3. In -- '52 Mys CCR 455 CE)', Venkataramana Rao C.J., while citing the above Privy Council decision in connection with the consideration of the limits of jurisdiction of the Controller under the Mysore House Rent Control Act. observes thus:
'His Lordship does not in any way throw any doubt upon the principle because he found in that case that it was within the competence of the income-tax authorities to go into the question of assessment and there was no lack of inherent jurisdiction to deal with the matter, and in exercising that jurisdiction, if they committed an error of law by acting upon a provision which is ultra vires their decision does not render it one outside the Act' (p. 465).
In view of the Privy Council decision, referred to above and also the decision in -- '52 Mys CCR 455 (E), the view expressed in -- 'AIR 1953 Mys 12 (A)' and -- 'AIR 1953 Mys 19 (C)', may require reconsideration.
4. Ordinarily, where a Statute creating a liability gives a special and particular remedy, and also expressly bars the jurisdiction of Courts in regard to the enforcement of that liability the remedies that are provided in the special statute must be followed and the party aggrieved is not entitled to agitate the same in any of the Courts. In an earlier case decided by me, it was need that the validity of assessment by the assessing officer cannot be' questioned in a criminal Court vide --'Kotrappa v. Asst. Sales Tax officer' AIR 1951 Mys 37 (F). The opinion thus expressed was reiterated in a later decision reported in -- 'Rama Iyer v. Govt. of Mysore' AIR 1951 Mys 70 (G). Following the decision in -- 'AIR 1947 PC 78 (D)', I have held in the latter case that the criminal Courts have no jurisdiction to enter into an elaborate enquiry or question the validity of the assessment which must be done only through the appropriate machinery created by the Sales Tax Act itself. The principle laid down in these decisions conforms itself to the principle laid down by the Privy Council decision discussed above, and I find no reason to change that view.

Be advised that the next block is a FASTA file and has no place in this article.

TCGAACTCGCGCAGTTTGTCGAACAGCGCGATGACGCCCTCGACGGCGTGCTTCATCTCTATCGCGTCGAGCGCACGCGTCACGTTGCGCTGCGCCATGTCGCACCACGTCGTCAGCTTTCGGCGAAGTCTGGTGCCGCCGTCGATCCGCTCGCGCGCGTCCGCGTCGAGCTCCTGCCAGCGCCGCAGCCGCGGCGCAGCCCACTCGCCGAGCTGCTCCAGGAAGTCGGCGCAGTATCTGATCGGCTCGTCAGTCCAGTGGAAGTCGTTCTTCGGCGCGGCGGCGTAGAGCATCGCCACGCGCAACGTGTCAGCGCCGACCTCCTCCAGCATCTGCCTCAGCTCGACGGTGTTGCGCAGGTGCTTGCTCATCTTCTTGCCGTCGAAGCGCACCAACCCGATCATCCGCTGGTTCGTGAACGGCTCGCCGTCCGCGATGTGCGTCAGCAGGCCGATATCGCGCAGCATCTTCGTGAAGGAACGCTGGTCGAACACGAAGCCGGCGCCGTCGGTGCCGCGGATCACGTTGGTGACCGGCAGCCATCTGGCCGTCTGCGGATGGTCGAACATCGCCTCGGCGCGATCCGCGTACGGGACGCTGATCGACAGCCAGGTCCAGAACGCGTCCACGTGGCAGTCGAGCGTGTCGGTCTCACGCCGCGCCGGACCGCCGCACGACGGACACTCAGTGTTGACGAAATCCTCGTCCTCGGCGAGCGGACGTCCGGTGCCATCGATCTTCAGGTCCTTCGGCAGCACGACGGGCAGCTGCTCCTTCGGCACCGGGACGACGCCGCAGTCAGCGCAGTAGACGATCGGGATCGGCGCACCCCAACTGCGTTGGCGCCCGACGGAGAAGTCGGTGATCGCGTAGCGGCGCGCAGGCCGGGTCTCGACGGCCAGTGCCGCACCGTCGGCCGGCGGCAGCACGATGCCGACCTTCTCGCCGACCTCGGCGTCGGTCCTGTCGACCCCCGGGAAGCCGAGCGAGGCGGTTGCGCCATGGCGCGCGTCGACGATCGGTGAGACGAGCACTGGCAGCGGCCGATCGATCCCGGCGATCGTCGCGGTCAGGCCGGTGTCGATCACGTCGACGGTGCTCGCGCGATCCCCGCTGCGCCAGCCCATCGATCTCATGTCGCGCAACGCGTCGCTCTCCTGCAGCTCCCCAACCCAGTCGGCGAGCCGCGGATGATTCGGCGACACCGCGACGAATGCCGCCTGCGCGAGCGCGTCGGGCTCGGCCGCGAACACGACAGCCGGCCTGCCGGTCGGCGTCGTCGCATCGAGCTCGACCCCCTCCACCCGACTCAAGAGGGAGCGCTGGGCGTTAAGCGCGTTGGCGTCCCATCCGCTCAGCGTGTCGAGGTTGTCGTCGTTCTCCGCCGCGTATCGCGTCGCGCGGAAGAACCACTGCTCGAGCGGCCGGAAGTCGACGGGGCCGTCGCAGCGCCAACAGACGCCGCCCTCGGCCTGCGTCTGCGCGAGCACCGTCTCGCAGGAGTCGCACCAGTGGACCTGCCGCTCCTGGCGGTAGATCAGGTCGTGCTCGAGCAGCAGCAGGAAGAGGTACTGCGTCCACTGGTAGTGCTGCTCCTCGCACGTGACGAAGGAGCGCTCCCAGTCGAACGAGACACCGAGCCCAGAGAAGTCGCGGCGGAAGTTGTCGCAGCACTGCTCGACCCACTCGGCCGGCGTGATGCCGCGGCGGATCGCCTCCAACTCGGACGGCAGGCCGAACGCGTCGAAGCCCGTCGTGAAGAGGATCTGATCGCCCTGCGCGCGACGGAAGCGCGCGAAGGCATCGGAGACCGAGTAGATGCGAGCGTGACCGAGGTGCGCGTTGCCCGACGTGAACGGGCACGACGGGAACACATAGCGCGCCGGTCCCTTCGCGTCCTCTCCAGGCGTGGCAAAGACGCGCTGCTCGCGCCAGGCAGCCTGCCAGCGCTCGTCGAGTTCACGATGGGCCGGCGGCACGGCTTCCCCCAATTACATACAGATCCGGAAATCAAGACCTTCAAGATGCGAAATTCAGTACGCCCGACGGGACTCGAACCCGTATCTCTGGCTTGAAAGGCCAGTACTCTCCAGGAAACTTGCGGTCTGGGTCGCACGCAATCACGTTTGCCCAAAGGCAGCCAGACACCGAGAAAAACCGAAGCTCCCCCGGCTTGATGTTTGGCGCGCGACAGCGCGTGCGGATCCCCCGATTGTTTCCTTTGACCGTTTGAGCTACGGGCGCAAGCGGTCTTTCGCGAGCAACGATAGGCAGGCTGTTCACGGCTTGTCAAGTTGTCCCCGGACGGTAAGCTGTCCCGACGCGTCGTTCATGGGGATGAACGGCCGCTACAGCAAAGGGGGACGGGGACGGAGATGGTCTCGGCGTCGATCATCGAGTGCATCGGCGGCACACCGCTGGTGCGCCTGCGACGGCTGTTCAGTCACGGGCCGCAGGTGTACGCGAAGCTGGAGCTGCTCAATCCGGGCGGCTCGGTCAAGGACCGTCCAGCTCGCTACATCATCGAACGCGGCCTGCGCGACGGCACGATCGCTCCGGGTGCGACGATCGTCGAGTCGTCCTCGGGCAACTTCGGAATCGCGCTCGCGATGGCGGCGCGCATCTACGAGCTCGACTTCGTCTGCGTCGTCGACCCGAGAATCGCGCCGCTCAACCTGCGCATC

5. Section 22, Mysore Sales Tax Act is thus an express bar against calling the assessment into question in any Court. It runs thus:
'Save as provided in Section 16, no assessment made and no order passed under this Act or the rules, made thereunder by any assessing authority shall be called into question in any Court and save as is provided in Sections 14 and 15 no appeal or application for revision shall lie against any such assessment or order'.
Section 14 referred to in the above section relates to appeals against the assessing authority and Section 15 provides for revision by Government of the order in appeal and Section 16 enables the assesses to require a reference to the High Court for decision on a question of law stated and hence in the language of the decision in -- 'AIR 1947 PC 78 (D)':
'The Act contains machinery which enables an assessee to effectively raise the question whether or not a particular provision of the Act bearing on the assessment made upon him is ultra vires'...and
'jurisdiction to question assessment otherwise than by use of machinery expressly provided by the Act would appear to be inconsistent with the statutory obligation under Section 45 (Income-tax Act) to pay the tax arising by virtue of the assessment.'
6. I have therefore to re-affirm my earlier view in -- 'AIR 1951 Mys 70 (G)', that Section 22, Sales Tax Act is a bar to call in question, in a criminal Court, the validity of an order made by the assesssing authority so long as it is one made under the Act in the sense discussed above.
7. In the present cases, the grievance merely is that the assessees are taxed under a provision re-suiting in a heavier burden than what ought to have been laid, under the proper provision applicable to the commodity which the petitioners are dealing in, ana in the light of the foregoing discussion, such an objection against the enforceability of tax assessment cannot be raised, before a criminal Court.
8. Mr. Krishnappa next contended that, on the application of some of the cocoanut merchants, the Notification relating to the concessional rate of tax in regard to the sellers of fruits, was modified by Government by the addition of an explanation as, a result of which cocoanuts arc removed from the category of fruits. The learned counsel argued that this subsequent amendment to the Government Notification implied that the Notification, as it stood before amendment, has led to much confusion resulting in protests by the petitioners that they are not liable to be taxed as dealers in commodities other than fruits. There appears to be some force in the contention inasmuch as the petitioners had reason to contend in the criminal Court that they are not liable for assessment as determined by the sales Tax Officer; but in the view I have taken, the criminal Court cannot give any relief and the petitioners should seek their remedy either before the appellate tribunal or the revision authority viz., the Government.
In my opinion, as the petitioners were led to believe at the relevant time that they are not liable for the tax imposed and in consequence raised a contention before the criminal Court; the offence in default of payment of tax levied deserves to be viewed with sympathy, especially as the tax is represented to have been already deposited. The sentence of fine of Rs. 100/- each appears to be rather too heavy in the circumstances of the cases. While therefore confirming the conviction, I reduce the fine to Rs. 10/- each; the default sentence will stand. With this modification, the petitions are dismissed.
9. Order accordingly.